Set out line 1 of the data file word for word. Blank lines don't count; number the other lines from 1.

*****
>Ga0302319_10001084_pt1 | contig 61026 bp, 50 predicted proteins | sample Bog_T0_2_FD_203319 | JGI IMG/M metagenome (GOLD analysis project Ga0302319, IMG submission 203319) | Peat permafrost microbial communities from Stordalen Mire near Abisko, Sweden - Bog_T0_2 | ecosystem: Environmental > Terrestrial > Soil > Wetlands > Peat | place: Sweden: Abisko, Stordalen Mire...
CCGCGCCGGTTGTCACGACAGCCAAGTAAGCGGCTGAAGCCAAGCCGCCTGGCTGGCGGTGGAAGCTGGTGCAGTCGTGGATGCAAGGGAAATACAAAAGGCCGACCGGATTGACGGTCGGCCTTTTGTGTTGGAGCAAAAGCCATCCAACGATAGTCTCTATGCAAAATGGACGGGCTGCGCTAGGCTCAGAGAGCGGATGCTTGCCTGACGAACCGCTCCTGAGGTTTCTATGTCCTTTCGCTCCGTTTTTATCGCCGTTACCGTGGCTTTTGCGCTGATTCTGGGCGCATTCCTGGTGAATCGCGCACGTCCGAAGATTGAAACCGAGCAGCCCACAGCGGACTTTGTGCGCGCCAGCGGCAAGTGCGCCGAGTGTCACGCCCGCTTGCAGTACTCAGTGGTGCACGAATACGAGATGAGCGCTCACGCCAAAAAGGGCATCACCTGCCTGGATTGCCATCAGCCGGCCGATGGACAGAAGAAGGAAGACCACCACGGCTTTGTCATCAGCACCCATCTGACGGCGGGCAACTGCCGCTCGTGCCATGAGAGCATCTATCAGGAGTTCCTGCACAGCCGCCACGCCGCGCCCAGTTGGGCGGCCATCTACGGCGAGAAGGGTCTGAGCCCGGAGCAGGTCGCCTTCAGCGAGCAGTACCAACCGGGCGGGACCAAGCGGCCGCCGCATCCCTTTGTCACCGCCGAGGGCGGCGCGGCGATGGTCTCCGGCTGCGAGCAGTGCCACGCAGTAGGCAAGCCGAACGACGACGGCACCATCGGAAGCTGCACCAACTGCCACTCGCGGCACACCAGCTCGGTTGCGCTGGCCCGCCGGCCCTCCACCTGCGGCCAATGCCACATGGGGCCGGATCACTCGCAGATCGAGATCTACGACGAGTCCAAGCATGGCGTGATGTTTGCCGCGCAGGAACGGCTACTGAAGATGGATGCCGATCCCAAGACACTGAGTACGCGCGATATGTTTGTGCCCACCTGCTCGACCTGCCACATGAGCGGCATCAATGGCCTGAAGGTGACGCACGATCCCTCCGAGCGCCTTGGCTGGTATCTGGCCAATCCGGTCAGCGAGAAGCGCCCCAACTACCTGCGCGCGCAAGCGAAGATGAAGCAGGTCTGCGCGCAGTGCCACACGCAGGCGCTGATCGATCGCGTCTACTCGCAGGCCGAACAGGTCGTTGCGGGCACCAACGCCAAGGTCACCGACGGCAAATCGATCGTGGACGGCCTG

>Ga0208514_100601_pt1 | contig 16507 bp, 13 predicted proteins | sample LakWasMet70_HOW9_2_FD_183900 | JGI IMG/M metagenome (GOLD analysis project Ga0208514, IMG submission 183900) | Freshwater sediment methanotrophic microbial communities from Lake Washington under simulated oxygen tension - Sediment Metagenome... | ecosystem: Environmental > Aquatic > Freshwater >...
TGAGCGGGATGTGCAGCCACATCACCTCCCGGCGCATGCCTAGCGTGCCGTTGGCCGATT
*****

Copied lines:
>Ga0302319_10001084_pt1 | contig 61026 bp, 50 predicted proteins | sample Bog_T0_2_FD_203319 | JGI IMG/M metagenome (GOLD analysis project Ga0302319, IMG submission 203319) | Peat permafrost microbial communities from Stordalen Mire near Abisko, Sweden - Bog_T0_2 | ecosystem: Environmental > Terrestrial > Soil > Wetlands > Peat | place: Sweden: Abisko, Stordalen Mire...